Voices: Doctors like me are leaving the medical profession – this is why
I voted in favour of the junior doctors’ strike and this week’s results were the vindication I needed to keep going as a doctor working in psychiatry.
When I wake up to the bleep on my night shifts to find that the pillow I’d been sleeping on is stained with the dried blood of the doctor there before me, because they were injured the night before by a patient lashing out; or when I am working as a lone female clinician because there are no nurses to help look after a 12-bedded male psychiatric intensive care unit – or when I look at my static £50k student loan debt (half of what it would have been had I grown up in England and not Wales); or still feel breathless after catching Covid-19 on the wards two years ago – I find myself questioning every decision I have made from the age of 15 to enter the medical profession.
The daily erosion of my colleagues’ spirits is leaving nothing but a fragile veneer of motivation.
They are exhausted from being the vessels into which society pours its frustration about waiting times, especially because they are patients, too. Anecdotes of friends standing at the top of a staircase, considering the option of injuring themselves down just to get time off, no longer surprises me. Yet somehow, seeing even the most idealistic of colleagues leave the profession remains shocking to me. Not because we don’t deserve to prioritise our wellbeing, but because the government has allowed the situation to get to a point where we feel that we are simply not valued.
Knowing that 98 per cent of us are also united in questioning whether the system sufficiently values our NHS, strengthens my resolve that it isn’t me who is at fault for choosing the profession – but a government that chooses to confuse our ability to survive the pressure with our willingness to do so.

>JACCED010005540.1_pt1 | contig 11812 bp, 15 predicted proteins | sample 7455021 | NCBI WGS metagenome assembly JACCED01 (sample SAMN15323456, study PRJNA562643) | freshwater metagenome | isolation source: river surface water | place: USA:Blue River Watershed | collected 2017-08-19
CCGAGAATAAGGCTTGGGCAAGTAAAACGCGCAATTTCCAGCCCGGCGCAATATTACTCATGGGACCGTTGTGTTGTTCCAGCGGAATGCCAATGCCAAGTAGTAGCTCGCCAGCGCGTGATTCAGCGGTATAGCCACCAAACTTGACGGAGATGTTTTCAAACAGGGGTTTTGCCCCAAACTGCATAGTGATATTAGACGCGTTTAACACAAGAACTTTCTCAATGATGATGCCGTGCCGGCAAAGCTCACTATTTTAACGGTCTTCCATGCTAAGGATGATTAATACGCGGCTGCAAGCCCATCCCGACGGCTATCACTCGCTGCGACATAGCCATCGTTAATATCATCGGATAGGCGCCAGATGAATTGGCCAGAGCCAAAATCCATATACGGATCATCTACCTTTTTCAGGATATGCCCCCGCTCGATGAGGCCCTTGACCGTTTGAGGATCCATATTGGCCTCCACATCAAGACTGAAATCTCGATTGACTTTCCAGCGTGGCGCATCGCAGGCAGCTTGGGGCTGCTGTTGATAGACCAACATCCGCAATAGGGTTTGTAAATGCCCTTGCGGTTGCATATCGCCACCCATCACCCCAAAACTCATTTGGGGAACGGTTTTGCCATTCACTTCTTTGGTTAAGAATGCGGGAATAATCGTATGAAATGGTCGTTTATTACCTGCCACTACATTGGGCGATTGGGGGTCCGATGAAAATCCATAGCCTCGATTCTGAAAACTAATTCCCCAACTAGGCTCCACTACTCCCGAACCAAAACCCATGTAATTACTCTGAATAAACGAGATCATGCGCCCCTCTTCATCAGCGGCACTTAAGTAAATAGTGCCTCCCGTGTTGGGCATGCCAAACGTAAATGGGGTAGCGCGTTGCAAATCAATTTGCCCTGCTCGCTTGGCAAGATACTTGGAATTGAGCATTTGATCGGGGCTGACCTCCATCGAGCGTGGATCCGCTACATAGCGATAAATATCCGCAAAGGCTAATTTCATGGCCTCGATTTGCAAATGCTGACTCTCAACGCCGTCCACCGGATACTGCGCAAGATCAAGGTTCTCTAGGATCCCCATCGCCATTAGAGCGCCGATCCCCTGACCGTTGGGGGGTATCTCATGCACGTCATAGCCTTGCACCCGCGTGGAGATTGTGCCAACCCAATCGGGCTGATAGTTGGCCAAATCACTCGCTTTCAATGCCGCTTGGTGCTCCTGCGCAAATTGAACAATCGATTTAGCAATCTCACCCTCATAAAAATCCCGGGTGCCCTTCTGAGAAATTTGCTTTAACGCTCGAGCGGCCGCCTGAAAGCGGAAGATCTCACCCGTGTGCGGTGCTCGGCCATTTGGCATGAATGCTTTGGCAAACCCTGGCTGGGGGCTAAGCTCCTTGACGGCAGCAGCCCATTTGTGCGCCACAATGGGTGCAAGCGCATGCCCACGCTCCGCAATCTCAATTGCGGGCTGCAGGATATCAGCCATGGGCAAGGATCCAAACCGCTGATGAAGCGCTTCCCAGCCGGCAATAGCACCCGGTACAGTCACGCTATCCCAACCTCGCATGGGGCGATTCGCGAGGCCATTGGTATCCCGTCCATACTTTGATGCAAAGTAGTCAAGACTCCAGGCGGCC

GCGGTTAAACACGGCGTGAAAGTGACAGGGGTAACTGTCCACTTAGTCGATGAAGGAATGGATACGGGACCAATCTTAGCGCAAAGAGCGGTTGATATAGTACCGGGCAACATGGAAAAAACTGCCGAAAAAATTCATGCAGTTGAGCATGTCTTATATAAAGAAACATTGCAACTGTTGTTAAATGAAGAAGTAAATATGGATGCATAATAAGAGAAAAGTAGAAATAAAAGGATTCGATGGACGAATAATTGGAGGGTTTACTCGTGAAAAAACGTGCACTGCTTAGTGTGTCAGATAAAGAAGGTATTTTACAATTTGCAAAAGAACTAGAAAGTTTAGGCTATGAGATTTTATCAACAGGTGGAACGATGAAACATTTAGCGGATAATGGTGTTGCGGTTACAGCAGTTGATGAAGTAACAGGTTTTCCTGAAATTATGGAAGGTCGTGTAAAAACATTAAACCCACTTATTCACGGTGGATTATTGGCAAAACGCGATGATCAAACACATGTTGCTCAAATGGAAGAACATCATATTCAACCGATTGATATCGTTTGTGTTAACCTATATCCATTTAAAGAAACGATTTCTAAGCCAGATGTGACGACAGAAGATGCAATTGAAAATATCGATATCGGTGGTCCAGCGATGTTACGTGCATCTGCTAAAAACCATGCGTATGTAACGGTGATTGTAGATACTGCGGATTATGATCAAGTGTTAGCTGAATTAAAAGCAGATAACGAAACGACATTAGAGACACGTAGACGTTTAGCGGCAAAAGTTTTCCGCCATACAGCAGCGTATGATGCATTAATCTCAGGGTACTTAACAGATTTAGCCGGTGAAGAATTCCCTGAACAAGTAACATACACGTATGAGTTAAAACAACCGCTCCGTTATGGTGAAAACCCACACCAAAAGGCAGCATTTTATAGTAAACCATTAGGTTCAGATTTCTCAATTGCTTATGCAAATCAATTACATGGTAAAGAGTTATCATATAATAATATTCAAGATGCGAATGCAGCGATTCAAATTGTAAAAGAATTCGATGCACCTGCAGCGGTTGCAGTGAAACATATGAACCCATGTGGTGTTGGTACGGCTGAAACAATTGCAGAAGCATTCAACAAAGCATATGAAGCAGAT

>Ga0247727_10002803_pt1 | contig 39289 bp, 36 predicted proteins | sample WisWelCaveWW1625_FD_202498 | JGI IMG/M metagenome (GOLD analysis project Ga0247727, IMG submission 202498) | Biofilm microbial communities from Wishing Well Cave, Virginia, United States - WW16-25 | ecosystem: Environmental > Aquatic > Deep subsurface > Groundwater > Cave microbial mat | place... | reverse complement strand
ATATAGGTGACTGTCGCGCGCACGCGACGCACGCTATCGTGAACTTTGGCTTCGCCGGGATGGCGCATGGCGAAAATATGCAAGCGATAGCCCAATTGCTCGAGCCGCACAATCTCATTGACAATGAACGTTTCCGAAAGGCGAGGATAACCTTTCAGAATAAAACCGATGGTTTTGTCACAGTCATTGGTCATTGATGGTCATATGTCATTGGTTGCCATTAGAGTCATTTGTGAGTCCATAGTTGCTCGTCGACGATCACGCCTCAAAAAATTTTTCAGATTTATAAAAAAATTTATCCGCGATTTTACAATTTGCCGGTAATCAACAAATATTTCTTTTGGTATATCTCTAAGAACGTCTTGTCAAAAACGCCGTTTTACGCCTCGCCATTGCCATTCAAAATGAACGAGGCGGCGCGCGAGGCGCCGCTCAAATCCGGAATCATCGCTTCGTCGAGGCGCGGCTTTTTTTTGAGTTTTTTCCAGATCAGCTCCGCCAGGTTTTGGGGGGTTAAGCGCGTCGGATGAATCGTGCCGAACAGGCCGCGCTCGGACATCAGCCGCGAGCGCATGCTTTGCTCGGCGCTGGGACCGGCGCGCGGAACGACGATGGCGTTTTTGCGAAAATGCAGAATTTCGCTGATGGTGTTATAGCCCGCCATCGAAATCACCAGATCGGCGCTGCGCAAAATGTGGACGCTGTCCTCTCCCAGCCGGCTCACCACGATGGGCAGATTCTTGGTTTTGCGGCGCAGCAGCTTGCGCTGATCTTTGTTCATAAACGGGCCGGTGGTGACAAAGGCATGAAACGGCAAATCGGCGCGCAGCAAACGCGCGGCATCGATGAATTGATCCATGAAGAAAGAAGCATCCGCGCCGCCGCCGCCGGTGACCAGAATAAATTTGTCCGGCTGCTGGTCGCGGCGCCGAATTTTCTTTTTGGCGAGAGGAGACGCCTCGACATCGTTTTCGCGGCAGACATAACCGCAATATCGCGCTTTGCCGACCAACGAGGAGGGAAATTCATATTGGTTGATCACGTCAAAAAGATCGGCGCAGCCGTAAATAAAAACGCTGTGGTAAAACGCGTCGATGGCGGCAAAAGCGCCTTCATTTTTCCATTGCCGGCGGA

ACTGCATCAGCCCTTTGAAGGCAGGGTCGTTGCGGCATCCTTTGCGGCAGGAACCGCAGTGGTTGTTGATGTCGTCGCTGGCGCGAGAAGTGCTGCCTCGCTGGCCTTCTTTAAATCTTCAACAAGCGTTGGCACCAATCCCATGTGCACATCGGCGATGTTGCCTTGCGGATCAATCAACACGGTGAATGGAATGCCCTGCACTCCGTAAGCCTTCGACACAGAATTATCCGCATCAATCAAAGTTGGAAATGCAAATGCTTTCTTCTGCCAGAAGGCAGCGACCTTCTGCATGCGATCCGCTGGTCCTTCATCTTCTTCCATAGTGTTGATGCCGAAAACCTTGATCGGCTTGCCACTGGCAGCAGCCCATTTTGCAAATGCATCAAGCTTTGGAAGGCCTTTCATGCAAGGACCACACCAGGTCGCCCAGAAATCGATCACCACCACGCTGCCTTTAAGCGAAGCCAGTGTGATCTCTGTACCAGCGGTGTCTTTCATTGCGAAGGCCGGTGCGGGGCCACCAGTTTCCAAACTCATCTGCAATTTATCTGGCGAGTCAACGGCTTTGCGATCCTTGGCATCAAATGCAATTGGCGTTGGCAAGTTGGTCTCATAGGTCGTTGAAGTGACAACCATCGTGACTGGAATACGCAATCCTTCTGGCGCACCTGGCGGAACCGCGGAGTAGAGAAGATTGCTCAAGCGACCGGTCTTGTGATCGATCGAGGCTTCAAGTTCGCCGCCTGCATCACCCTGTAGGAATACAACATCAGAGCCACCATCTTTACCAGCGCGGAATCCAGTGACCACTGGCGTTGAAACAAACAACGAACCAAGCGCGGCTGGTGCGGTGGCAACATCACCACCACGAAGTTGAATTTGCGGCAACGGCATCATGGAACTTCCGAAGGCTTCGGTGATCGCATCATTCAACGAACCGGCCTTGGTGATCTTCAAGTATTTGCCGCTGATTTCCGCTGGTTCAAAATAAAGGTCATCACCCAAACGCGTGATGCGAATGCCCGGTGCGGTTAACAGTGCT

The NHS is not a charity, but it does increasingly appear to be running mainly on goodwill. A recent BMA survey showed that 79 per cent of doctors often think about leaving the NHS. As many as 40 per cent said that as soon as they can find another job, they will go. Many of the vocation-driven employees who would never have been swayed from the profession have now either left or are looking more uncertain by the day.
Up to a third of those staying in the profession want to leave to work in Australia, but still, the irony of a former penal colony now making the UK look like a career prison appears to be lost on our government. The profession may house many saints, but we simply cannot afford to make this a criterion for every single clinician we need.
If a magical money tree does not exist, why do ministers appear to believe there is a magical doctor tree? Perhaps they believe they can borrow them from elsewhere?
Peter Kyle, the shadow Northern Ireland secretary, accused the government of turning the NHS into a “parasite”, leeching clinicians from abroad. The following day, an Eritrean taxi driver told me he trained as a doctor, but despite the barriers to translating qualifications he doesn’t feel he’s missing out on much: the NHS is not as enticing as when we were able to rely on colonial ties for recruitment. There are ways to fund higher pay, but there is no amount of magical thinking that will find us more doctors if the pay stays as it is.
We can’t borrow doctors – and we can’t wait a decade to train a new generation (not least because who will be left to train them?). And to those who call existing doctors “selfish” for wanting to be valued fairly, you are missing the point: if healthcare workers withholding their skills are selfish, then surely by that thinking we could accuse anyone who did not choose to enter the profession of being selfish, too? Such a claim would be absurd.
In my experience, if an accusation of being money hungry is bandied about, people will give you a reason to make it true and just leave medicine altogether for the private sector. That’s the last thing we need.
If we choose not to prioritise healthcare in this country, then we are not the world leader that we think we are. The government needs to reverse, in full, the 15 years’ worth of below-inflation pay which has led to a real-terms pay cut of 26 per cent – or more of us will be heading for the door.
Christiana Boules is a doctor and writer currently working in South London